How will YouTube justify their new rules regarding election fraud if the Supreme Court takes up the Texas case?

Tyler S. Farley

We all thought we were seeing peak censorship in the run-up to the 2020 election, but for YouTube it looks like they were just getting started.

YouTube put out a statement regarding a new policy that says they will remove any new video that alleges widespread fraud changed the outcome of the 2020 election.

You can read their statement posted by the official YouTube Twitter account.

But what makes this move one of the most overt and reality-manipulating censorship policies in Google’s history is the fact that the debate over widespread election fraud could be in front of the Supreme Court within days.

So how can YouTube justify calling reports of widespread election fraud “misinformation” when that very discussion is likely to take place within the Supreme Court?

This is clearly far beyond a simple terms of service agreement and has drifted without question into the territory of YouTube promoting a fake and alternate reality.

We all know such moves by big tech companies are nothing new. However, this does cross a line. With previous attempts at censorship it could at least be argued that there was some room for debate. Things such as Hunter Biden’s laptop story, which there was a ton of evidence for, could still be argued was not 100% confirmed. We all know that’s not why Twitter and other tech companies blocked the story, but at least the argument could be made.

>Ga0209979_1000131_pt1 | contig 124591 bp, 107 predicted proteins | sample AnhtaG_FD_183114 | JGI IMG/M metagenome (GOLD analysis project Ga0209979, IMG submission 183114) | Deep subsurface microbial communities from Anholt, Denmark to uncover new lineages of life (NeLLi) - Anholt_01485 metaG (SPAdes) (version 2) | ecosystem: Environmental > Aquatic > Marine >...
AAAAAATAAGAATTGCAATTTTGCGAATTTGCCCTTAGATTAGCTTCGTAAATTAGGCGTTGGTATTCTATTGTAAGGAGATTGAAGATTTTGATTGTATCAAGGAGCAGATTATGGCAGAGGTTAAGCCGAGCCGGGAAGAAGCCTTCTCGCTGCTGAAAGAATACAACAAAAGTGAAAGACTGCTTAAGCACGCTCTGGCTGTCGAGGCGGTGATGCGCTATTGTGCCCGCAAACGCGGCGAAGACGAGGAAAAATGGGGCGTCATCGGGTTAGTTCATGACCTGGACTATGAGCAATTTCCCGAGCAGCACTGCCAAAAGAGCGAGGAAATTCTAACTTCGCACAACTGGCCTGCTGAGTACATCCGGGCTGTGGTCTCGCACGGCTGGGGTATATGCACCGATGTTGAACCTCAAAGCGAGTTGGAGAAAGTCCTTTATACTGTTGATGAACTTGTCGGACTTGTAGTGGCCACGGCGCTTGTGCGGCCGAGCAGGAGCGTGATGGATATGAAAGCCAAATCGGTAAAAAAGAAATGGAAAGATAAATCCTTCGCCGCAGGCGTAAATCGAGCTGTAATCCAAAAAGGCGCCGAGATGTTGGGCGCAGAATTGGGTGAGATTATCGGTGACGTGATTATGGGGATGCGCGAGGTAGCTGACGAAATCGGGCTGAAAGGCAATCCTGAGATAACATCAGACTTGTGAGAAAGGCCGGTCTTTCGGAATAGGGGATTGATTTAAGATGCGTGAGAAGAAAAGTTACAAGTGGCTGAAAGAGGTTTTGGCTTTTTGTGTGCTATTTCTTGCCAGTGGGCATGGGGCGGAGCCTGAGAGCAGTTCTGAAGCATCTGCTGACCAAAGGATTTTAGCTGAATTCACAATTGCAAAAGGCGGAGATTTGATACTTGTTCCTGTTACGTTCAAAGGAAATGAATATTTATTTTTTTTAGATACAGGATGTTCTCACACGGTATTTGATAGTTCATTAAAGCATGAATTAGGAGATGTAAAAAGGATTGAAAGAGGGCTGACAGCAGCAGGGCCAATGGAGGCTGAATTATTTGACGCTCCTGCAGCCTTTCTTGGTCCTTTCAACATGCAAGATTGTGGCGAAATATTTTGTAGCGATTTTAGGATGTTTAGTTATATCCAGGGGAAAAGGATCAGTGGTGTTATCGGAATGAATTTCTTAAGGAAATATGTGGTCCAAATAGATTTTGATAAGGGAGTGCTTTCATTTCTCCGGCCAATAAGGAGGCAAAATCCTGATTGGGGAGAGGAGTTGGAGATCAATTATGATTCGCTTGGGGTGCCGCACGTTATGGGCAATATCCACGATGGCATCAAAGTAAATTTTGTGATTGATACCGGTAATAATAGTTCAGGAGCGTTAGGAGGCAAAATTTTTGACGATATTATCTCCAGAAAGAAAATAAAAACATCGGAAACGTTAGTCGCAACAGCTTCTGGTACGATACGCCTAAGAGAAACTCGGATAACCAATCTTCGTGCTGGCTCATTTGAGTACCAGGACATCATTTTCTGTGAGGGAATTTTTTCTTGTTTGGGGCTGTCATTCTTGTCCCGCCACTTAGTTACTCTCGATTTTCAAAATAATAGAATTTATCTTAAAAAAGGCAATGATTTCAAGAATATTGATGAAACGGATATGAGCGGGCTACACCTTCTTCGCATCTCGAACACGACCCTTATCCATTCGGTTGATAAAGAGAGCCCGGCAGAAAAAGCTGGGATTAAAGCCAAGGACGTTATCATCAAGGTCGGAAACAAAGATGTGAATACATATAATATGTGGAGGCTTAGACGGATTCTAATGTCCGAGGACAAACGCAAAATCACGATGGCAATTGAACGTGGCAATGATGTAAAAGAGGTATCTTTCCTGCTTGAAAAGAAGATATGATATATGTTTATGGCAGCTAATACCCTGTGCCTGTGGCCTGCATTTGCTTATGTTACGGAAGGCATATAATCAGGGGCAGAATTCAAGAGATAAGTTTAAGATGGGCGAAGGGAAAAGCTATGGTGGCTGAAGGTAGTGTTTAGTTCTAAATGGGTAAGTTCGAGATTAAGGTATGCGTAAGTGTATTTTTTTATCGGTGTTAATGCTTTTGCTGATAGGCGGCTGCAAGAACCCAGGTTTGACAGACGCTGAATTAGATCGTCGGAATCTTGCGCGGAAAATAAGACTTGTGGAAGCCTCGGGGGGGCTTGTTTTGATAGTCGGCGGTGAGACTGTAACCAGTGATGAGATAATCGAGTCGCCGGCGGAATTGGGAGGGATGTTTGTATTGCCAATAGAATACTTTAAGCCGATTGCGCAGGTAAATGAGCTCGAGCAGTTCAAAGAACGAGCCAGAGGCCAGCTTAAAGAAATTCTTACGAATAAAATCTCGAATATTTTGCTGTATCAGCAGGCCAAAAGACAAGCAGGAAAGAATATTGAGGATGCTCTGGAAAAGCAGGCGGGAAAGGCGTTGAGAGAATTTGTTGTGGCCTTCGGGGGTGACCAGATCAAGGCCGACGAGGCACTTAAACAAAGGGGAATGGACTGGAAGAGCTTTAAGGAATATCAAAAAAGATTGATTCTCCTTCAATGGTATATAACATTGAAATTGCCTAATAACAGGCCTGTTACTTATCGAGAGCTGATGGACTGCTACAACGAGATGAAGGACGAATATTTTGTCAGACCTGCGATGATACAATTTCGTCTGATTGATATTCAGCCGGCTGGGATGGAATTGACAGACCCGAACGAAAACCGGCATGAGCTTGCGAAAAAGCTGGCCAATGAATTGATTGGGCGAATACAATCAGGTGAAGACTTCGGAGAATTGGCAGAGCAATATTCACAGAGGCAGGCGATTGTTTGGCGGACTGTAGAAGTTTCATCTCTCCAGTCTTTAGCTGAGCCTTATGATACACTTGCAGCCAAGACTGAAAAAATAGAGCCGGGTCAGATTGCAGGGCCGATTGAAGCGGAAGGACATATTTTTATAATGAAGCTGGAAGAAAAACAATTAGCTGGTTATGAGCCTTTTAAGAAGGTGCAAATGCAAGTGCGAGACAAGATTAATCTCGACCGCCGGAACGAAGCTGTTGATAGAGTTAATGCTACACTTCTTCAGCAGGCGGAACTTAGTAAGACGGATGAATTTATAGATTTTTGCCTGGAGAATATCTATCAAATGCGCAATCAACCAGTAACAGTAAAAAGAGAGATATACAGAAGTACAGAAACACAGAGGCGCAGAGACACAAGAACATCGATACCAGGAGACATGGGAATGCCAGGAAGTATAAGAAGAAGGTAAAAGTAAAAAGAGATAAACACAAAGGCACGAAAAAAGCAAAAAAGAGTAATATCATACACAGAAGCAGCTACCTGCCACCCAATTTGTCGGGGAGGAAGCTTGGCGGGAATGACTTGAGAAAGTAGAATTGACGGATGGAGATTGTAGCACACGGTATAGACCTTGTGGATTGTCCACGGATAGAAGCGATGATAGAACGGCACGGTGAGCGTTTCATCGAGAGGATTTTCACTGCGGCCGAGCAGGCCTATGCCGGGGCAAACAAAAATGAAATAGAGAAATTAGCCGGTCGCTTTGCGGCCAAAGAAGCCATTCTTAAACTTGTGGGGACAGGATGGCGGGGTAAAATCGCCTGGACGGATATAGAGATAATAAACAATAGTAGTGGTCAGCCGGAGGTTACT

But now with the new YouTube policy, they are attempting to manipulate reality and ignore the fact that widespread fraud during the election was so brazen it must now be argued in front of the Supreme Court.

So is YouTube’s position that the Supreme Court takes up frivolous and false lawsuits? Because that’s the only way they can justify these changes to their policy if the Supreme Court ultimately decides to hear these claims.

YouTube did attempt to justify their decision by stating that this only applies to new videos. Their reasoning is that now that the “safe harbor” date has passed, they claim that Joe Biden is the official president-elect.

However, this completely disregards a lawsuit filed by the state of Texas and supported by 17 other states that alleges widespread fraud in Georgia and elsewhere that swayed the election. Such a lawsuit can’t be ignored and the fact that the Supreme Court will likely hear the case makes it impossible to dismiss as “misinformation”.

So the truth is without question that the election results are still very much undecided, and the reason is allegations of widespread fraud. To deny people from discussing this topic is nothing less than reality manipulation similar to what was seen in the old Soviet Union.

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